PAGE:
The Harman Agency - Query Letters

To Whom It May Concern:

I was wondering if there are any reports of scams by The Harman Agency located in PA.

Their web address is:

I searched everywhere and so far they look good from BBB site, and there are no reports of them on the modeling scam sites.

They seem up front on all their fees, and they do state that they are not a modeling school.

The thing that concerns me is they are going to the Millie Lewis convention. I am not forced to go, but I was wondering if this company might be a scam.

Thank you for your time.



There has been a lot of discussion about the Millie Lewis convention (see letters page for AMTC/Millie Lewis).

The website you mentioned says it is more than the Harman Agency goes to the convention; Kelli Harman, owner of The Harmany Agency, is the "Pennsylvania Director for the American Model and Talent convention (AMTC)."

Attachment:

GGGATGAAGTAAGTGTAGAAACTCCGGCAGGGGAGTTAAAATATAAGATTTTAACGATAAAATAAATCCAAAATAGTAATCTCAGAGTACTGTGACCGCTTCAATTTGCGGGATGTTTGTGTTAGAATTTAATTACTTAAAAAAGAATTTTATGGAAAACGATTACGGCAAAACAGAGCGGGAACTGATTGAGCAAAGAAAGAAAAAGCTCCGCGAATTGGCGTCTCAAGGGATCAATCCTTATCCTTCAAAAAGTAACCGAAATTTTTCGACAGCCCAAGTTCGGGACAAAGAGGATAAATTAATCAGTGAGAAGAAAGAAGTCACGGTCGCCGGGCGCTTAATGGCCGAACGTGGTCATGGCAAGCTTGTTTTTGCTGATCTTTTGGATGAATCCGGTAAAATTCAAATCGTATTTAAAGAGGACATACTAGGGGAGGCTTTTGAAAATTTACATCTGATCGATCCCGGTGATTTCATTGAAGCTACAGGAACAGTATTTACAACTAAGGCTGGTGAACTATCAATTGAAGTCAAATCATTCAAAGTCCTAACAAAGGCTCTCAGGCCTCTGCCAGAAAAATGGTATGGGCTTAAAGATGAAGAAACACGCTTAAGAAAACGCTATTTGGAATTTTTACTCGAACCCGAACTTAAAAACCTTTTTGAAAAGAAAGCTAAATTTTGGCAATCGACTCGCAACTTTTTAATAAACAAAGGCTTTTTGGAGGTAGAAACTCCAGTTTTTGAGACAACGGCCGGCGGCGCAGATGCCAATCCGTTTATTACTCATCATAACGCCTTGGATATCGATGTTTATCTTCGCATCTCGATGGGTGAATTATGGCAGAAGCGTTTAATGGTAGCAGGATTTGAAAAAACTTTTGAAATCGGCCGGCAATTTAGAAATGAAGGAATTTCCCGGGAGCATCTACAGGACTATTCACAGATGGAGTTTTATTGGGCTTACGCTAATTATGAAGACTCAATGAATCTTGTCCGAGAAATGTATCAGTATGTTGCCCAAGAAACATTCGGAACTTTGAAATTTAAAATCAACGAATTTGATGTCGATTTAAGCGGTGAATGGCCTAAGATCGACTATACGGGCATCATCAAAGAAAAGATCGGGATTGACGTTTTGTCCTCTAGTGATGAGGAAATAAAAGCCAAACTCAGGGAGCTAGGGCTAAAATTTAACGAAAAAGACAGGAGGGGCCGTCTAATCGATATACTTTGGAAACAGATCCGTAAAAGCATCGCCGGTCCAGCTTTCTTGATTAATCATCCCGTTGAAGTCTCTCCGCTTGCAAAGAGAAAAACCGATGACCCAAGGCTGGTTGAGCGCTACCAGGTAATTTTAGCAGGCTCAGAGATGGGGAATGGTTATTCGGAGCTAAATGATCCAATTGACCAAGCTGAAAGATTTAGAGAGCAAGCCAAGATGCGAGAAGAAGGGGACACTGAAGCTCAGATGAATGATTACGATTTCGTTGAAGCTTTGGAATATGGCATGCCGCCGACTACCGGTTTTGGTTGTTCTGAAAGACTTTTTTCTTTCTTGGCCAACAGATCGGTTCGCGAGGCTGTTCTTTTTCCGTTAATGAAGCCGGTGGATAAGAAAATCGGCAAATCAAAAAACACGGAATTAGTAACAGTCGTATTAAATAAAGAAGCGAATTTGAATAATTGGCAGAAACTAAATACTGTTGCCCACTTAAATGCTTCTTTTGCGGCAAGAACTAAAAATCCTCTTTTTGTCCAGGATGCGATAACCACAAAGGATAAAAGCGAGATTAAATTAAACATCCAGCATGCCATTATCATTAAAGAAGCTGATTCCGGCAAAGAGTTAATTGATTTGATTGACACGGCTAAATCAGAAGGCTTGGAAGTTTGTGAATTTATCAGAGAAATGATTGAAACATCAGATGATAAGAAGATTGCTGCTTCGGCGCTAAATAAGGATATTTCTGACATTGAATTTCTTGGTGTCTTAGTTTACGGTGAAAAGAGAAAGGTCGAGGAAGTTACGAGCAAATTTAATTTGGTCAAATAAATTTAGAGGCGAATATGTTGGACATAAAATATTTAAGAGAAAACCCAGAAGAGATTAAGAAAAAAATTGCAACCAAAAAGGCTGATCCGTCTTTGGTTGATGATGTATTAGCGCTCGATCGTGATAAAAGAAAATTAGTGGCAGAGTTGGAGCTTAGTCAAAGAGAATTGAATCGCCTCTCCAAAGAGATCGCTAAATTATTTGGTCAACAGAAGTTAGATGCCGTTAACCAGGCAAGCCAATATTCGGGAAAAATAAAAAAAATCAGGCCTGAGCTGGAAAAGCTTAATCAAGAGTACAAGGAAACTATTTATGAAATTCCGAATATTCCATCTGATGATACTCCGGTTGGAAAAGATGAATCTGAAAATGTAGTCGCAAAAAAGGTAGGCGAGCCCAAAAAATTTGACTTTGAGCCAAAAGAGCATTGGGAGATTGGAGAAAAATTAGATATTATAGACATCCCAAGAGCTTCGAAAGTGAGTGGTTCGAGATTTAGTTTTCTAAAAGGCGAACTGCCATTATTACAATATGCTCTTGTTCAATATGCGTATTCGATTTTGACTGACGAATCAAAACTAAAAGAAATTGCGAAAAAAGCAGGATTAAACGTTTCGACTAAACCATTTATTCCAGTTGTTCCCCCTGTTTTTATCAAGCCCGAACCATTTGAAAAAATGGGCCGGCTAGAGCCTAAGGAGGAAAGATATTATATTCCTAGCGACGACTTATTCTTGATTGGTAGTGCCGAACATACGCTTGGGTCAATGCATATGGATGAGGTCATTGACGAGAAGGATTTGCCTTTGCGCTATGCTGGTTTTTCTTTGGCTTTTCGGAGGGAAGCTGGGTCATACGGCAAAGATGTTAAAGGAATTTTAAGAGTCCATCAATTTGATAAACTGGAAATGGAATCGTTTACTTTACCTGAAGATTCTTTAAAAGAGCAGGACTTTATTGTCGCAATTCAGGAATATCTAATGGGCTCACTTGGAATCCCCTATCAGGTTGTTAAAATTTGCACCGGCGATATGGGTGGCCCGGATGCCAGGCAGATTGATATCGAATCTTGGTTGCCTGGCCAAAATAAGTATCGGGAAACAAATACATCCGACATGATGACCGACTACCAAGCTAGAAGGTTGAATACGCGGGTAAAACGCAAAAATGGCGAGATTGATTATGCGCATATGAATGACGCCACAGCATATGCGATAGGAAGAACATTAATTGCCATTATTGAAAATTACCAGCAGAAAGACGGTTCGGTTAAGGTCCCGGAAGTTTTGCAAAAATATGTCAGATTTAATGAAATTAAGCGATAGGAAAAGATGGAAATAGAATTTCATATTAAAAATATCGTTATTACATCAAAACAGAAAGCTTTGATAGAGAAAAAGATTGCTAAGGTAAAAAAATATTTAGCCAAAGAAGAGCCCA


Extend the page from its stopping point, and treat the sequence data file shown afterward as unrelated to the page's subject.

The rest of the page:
Competent agents don't need conventions. If you are not in a major modeling market, and not prepared or able to move to one easily, conventions are often a bad gamble.

People go to them and only then find out they need to live in NY/LA to get sent on go-sees. If you had to fly in for every go-see, you would waste a lot of money.

Just because an agency reps you, doesn't mean a client will choose you. Unless you have a contract with a client, you have to compete for each job. It's just not practical to do that if you are nowhere near the clients.

I recently saw a San Francisco modeling company mention a convention, saying one of their participants was scouted by a New York agency, but signed with a San Francisco agency. No doubt.

You said: "They seem upfront on all their fees, and they do state that they are not a modeling school." Not being a modeling school is nice, and being up front about fees is good, but are their fees upfront fees?